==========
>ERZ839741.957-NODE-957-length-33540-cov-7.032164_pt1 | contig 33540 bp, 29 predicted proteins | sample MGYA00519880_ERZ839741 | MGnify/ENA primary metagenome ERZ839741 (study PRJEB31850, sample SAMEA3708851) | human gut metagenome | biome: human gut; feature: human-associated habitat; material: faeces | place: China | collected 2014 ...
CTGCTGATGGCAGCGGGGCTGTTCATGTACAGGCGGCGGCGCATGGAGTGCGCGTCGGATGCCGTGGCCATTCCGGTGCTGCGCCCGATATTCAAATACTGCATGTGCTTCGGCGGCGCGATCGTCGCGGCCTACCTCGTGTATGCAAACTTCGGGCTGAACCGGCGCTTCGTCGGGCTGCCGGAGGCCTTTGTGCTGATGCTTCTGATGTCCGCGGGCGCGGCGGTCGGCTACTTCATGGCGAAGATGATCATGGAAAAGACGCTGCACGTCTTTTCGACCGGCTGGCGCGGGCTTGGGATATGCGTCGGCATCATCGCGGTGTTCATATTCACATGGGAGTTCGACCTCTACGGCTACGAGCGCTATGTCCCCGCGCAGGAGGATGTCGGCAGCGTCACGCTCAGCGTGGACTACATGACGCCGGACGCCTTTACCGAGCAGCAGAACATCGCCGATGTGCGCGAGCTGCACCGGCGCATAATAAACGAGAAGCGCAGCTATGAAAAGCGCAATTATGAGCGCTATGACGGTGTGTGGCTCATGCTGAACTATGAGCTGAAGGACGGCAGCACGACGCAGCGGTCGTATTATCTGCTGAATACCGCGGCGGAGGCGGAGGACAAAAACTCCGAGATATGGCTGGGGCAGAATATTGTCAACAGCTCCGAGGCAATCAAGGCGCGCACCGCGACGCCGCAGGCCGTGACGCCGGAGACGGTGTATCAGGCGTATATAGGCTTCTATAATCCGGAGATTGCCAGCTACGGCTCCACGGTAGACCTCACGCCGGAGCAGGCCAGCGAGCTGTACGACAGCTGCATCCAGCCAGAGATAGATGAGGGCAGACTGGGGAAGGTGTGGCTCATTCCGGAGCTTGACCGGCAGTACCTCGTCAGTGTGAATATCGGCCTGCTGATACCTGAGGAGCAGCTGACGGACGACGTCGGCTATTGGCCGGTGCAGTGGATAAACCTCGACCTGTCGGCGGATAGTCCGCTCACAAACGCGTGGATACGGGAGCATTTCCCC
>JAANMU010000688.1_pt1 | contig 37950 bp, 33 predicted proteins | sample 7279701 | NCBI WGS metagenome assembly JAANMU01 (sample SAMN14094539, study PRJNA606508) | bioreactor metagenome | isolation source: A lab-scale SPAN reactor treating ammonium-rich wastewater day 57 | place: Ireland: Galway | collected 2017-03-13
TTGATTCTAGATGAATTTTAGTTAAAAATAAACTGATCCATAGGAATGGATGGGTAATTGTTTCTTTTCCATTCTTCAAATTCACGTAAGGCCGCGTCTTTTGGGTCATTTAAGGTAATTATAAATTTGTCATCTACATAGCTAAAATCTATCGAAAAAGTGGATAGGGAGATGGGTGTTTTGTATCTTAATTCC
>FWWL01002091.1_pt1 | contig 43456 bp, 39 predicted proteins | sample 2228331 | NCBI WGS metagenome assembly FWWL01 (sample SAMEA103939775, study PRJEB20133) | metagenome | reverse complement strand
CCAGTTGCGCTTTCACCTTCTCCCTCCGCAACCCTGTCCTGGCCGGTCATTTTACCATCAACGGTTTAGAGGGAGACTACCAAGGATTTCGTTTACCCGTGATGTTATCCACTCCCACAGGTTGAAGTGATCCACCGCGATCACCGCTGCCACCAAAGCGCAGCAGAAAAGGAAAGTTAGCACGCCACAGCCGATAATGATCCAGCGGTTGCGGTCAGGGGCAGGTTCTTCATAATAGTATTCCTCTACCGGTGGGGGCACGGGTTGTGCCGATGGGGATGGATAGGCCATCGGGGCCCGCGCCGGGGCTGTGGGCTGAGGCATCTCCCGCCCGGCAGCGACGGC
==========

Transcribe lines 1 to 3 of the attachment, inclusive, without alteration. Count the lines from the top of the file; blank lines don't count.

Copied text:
>ERZ839741.957-NODE-957-length-33540-cov-7.032164_pt1 | contig 33540 bp, 29 predicted proteins | sample MGYA00519880_ERZ839741 | MGnify/ENA primary metagenome ERZ839741 (study PRJEB31850, sample SAMEA3708851) | human gut metagenome | biome: human gut; feature: human-associated habitat; material: faeces | place: China | collected 2014 ...
CTGCTGATGGCAGCGGGGCTGTTCATGTACAGGCGGCGGCGCATGGAGTGCGCGTCGGATGCCGTGGCCATTCCGGTGCTGCGCCCGATATTCAAATACTGCATGTGCTTCGGCGGCGCGATCGTCGCGGCCTACCTCGTGTATGCAAACTTCGGGCTGAACCGGCGCTTCGTCGGGCTGCCGGAGGCCTTTGTGCTGATGCTTCTGATGTCCGCGGGCGCGGCGGTCGGCTACTTCATGGCGAAGATGATCATGGAAAAGACGCTGCACGTCTTTTCGACCGGCTGGCGCGGGCTTGGGATATGCGTCGGCATCATCGCGGTGTTCATATTCACATGGGAGTTCGACCTCTACGGCTACGAGCGCTATGTCCCCGCGCAGGAGGATGTCGGCAGCGTCACGCTCAGCGTGGACTACATGACGCCGGACGCCTTTACCGAGCAGCAGAACATCGCCGATGTGCGCGAGCTGCACCGGCGCATAATAAACGAGAAGCGCAGCTATGAAAAGCGCAATTATGAGCGCTATGACGGTGTGTGGCTCATGCTGAACTATGAGCTGAAGGACGGCAGCACGACGCAGCGGTCGTATTATCTGCTGAATACCGCGGCGGAGGCGGAGGACAAAAACTCCGAGATATGGCTGGGGCAGAATATTGTCAACAGCTCCGAGGCAATCAAGGCGCGCACCGCGACGCCGCAGGCCGTGACGCCGGAGACGGTGTATCAGGCGTATATAGGCTTCTATAATCCGGAGATTGCCAGCTACGGCTCCACGGTAGACCTCACGCCGGAGCAGGCCAGCGAGCTGTACGACAGCTGCATCCAGCCAGAGATAGATGAGGGCAGACTGGGGAAGGTGTGGCTCATTCCGGAGCTTGACCGGCAGTACCTCGTCAGTGTGAATATCGGCCTGCTGATACCTGAGGAGCAGCTGACGGACGACGTCGGCTATTGGCCGGTGCAGTGGATAAACCTCGACCTGTCGGCGGATAGTCCGCTCACAAACGCGTGGATACGGGAGCATTTCCCC
>JAANMU010000688.1_pt1 | contig 37950 bp, 33 predicted proteins | sample 7279701 | NCBI WGS metagenome assembly JAANMU01 (sample SAMN14094539, study PRJNA606508) | bioreactor metagenome | isolation source: A lab-scale SPAN reactor treating ammonium-rich wastewater day 57 | place: Ireland: Galway | collected 2017-03-13